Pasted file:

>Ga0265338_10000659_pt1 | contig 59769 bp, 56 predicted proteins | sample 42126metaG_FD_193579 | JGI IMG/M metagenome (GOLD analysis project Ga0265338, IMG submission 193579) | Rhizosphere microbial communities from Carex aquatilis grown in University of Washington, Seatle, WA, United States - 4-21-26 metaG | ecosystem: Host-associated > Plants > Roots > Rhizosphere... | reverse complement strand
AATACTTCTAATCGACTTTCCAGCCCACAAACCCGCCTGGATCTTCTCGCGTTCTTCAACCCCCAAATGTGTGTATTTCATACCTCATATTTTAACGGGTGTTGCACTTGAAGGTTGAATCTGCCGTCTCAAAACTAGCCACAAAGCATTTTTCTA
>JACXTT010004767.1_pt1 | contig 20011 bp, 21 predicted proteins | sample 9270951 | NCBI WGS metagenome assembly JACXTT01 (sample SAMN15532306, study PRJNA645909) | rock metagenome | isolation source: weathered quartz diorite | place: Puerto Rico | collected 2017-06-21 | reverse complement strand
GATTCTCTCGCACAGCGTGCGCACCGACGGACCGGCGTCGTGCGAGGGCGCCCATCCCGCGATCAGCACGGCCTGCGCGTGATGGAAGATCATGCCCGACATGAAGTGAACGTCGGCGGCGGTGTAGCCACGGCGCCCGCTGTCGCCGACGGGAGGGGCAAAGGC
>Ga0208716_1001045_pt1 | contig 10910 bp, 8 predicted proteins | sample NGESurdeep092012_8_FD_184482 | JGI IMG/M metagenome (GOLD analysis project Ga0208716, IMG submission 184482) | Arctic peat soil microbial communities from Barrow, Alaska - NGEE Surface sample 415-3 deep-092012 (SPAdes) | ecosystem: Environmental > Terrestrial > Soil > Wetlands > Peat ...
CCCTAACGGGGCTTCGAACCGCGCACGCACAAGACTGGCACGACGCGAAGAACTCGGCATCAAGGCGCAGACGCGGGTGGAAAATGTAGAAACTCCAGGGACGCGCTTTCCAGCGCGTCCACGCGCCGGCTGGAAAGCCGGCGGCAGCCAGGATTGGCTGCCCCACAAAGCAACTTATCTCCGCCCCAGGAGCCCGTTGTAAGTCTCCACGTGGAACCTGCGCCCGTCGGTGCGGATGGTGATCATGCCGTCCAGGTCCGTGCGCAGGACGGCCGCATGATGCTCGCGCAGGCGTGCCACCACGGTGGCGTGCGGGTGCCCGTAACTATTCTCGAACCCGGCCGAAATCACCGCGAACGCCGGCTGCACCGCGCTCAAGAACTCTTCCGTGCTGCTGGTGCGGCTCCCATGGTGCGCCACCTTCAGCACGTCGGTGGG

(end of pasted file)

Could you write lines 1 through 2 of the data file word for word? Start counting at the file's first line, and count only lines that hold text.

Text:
>Ga0265338_10000659_pt1 | contig 59769 bp, 56 predicted proteins | sample 42126metaG_FD_193579 | JGI IMG/M metagenome (GOLD analysis project Ga0265338, IMG submission 193579) | Rhizosphere microbial communities from Carex aquatilis grown in University of Washington, Seatle, WA, United States - 4-21-26 metaG | ecosystem: Host-associated > Plants > Roots > Rhizosphere... | reverse complement strand
AATACTTCTAATCGACTTTCCAGCCCACAAACCCGCCTGGATCTTCTCGCGTTCTTCAACCCCCAAATGTGTGTATTTCATACCTCATATTTTAACGGGTGTTGCACTTGAAGGTTGAATCTGCCGTCTCAAAACTAGCCACAAAGCATTTTTCTA